The plan was to preserve the vessel as a working example of British technology. As a matter of interest, prior to selling the vessel to the Trust, consideration had been given to selling the ship as scrap for medical instruments. The reason for this was that the ship had been built before any nuclear explosions had taken place and therefore the metal was considered ‘pure’ and free of radioactivity. Unfortunately, the John W Mackay Trust did not prosper and the last we heard of the vessel was when she lost her tow in the Bay of Biscay en route to Turkey. She is believed to have sunk so perhaps she was unseaworthy!
Loading of the cable onto the laying vessels was achieved directly from the factory and even today if you amble along the river walk you can see that some of the loading gantries remain. Looking at rite 1891 accounts the company was worth about £1 million.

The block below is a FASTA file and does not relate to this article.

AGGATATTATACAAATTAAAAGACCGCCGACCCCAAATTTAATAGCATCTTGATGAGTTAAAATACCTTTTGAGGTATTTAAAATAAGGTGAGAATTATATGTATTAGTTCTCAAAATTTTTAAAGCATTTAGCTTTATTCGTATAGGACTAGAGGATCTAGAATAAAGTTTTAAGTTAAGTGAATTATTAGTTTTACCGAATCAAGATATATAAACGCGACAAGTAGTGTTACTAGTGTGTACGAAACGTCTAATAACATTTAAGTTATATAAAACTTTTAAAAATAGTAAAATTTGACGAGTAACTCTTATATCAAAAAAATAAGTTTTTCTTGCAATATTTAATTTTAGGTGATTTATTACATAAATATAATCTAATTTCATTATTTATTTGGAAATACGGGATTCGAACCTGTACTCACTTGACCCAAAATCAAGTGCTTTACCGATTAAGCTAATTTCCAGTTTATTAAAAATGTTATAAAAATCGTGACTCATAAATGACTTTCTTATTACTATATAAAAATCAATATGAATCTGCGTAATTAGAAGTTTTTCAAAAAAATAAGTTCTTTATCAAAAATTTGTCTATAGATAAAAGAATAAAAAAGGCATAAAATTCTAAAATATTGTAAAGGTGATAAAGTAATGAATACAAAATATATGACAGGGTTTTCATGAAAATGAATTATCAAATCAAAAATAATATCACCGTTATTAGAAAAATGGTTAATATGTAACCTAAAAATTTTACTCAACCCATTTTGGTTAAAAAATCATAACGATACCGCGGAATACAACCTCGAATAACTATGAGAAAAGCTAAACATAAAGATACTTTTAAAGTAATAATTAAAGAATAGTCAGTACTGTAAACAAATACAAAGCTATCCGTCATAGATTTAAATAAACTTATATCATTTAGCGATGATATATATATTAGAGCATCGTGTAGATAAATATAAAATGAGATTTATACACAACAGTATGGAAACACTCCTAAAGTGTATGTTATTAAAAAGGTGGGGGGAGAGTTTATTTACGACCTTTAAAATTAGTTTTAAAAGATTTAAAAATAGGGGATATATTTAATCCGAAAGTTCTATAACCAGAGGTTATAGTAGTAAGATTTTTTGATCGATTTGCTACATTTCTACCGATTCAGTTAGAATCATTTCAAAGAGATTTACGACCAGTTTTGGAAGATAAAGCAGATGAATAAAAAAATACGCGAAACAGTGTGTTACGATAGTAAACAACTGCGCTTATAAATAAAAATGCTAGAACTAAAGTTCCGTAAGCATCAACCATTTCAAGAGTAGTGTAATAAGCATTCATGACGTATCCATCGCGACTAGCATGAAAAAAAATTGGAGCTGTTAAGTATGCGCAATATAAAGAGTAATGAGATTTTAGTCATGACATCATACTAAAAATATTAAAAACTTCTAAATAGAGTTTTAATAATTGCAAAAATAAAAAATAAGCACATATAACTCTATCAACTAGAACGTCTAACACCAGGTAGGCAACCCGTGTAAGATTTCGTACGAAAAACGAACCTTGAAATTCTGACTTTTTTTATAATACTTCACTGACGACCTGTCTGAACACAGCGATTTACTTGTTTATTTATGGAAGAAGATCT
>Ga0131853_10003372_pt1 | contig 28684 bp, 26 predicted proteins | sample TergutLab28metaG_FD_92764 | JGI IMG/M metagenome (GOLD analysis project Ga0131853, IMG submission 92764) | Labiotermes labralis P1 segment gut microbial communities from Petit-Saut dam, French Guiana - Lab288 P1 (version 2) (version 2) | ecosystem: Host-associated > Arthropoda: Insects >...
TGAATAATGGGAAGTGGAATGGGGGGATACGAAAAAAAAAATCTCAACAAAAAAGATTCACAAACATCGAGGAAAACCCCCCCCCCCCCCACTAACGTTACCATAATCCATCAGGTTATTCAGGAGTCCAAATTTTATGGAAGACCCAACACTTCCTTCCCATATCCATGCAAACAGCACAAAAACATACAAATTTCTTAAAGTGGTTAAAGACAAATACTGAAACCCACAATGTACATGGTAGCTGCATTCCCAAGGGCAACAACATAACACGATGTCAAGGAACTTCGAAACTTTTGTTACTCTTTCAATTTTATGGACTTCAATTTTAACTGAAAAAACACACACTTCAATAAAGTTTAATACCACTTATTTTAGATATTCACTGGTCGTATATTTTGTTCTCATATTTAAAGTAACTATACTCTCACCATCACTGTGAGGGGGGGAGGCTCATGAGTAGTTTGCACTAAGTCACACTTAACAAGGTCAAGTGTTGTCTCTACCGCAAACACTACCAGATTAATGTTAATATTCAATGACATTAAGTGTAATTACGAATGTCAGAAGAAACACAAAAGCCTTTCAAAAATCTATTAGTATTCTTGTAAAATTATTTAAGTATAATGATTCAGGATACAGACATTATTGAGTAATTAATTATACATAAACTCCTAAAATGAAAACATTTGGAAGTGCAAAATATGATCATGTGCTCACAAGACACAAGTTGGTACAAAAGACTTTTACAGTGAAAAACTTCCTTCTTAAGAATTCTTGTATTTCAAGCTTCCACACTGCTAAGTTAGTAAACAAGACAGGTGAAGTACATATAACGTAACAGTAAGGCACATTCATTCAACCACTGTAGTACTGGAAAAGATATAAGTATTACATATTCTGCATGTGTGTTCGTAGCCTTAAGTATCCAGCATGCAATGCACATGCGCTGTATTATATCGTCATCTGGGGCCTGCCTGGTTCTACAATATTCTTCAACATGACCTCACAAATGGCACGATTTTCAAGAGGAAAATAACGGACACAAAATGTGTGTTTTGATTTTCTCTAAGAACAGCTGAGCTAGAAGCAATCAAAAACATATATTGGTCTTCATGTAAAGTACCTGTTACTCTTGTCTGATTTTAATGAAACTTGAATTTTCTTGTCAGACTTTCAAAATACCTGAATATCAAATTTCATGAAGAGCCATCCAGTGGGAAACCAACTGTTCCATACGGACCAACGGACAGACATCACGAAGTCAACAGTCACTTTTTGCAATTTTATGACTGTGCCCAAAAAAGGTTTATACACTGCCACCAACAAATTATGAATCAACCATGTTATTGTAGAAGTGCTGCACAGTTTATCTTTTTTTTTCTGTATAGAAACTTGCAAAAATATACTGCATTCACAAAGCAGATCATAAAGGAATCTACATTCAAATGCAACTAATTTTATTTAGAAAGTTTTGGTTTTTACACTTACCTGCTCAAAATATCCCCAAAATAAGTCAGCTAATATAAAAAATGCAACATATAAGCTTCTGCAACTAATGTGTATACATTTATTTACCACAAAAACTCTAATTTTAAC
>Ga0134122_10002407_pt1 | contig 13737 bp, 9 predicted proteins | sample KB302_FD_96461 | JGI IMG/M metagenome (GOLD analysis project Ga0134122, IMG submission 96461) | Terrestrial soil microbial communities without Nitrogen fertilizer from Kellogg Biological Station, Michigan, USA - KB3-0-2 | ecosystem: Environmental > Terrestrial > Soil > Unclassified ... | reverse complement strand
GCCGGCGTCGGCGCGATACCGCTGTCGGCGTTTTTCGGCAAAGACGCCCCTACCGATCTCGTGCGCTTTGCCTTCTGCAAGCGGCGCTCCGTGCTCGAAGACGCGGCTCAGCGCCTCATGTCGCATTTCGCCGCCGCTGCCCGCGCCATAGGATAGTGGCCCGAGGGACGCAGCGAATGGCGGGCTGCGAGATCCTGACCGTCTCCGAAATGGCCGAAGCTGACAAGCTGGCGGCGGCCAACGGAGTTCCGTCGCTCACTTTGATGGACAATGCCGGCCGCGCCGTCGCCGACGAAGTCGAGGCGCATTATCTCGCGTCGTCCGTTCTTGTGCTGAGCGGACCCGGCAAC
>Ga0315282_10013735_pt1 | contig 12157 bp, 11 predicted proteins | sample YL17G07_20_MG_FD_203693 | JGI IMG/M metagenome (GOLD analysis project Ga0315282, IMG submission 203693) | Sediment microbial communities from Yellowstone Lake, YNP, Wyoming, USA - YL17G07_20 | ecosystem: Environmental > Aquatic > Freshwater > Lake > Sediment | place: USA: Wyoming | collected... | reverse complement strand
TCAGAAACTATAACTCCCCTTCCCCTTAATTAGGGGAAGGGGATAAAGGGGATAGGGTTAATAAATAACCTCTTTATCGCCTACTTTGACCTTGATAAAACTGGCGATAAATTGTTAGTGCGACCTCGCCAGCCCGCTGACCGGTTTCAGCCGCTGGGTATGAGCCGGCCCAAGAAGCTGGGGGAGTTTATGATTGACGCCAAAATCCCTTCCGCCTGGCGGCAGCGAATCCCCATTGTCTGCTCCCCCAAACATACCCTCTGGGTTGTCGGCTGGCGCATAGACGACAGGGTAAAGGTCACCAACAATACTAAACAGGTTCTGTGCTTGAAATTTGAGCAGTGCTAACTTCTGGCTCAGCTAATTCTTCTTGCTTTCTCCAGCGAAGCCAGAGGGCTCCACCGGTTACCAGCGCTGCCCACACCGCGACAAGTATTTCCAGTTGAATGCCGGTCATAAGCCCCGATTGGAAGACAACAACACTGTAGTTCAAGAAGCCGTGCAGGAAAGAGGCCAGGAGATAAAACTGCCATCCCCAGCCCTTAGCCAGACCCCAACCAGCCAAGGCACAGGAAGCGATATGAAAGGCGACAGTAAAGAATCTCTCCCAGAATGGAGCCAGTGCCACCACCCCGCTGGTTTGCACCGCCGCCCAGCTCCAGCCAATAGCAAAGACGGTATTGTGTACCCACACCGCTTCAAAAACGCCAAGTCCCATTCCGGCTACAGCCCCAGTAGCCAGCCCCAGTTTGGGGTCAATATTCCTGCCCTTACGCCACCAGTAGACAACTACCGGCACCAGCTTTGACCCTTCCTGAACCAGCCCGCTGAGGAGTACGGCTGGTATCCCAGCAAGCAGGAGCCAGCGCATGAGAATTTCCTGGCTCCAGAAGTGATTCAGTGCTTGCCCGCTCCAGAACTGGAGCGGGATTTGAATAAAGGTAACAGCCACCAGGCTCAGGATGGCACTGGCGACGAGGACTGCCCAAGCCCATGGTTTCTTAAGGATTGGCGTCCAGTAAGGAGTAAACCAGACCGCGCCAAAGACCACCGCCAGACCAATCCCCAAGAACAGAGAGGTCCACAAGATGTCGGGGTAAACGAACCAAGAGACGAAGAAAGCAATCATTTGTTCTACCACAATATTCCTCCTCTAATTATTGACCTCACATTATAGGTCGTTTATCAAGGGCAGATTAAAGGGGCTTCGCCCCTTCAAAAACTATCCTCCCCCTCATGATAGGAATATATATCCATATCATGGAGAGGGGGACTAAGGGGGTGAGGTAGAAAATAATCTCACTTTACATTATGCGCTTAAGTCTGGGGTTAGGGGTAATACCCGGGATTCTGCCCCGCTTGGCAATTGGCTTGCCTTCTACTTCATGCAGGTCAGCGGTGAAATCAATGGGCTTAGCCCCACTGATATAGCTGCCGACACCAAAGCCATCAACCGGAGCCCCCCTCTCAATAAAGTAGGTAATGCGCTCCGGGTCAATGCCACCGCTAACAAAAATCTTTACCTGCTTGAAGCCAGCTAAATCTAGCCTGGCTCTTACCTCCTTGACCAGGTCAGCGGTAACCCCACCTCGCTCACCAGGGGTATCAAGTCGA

The Early Telephone Era 1890 to 1950

In 1876 Alexander Graham Bell invented the telephone which changed all our lives. Initially its acceptance was slow in the UK but in 1891 Siemens Brothers, based at Woolwich, supplied the first cross-Channel telephone cable. Telcon applied for their first patent in undersea telephone cables in 1896 and laid the first telephone cables across the Solent and the Irish Sea. These cables were made at Greenwich on the Enderby site as the Morden Wharf site had been run down and abandoned in 1895.

The distance over which a telephone conversation could be made was limited because of the loss of the cable. To improve this a technique known as loading was developed, first on land routes and then on submarine cables. The technique required the addition of magnetic tape into the cable construction. The first cross-Channel telephone cable of this type was supplied by Telcon in 1912.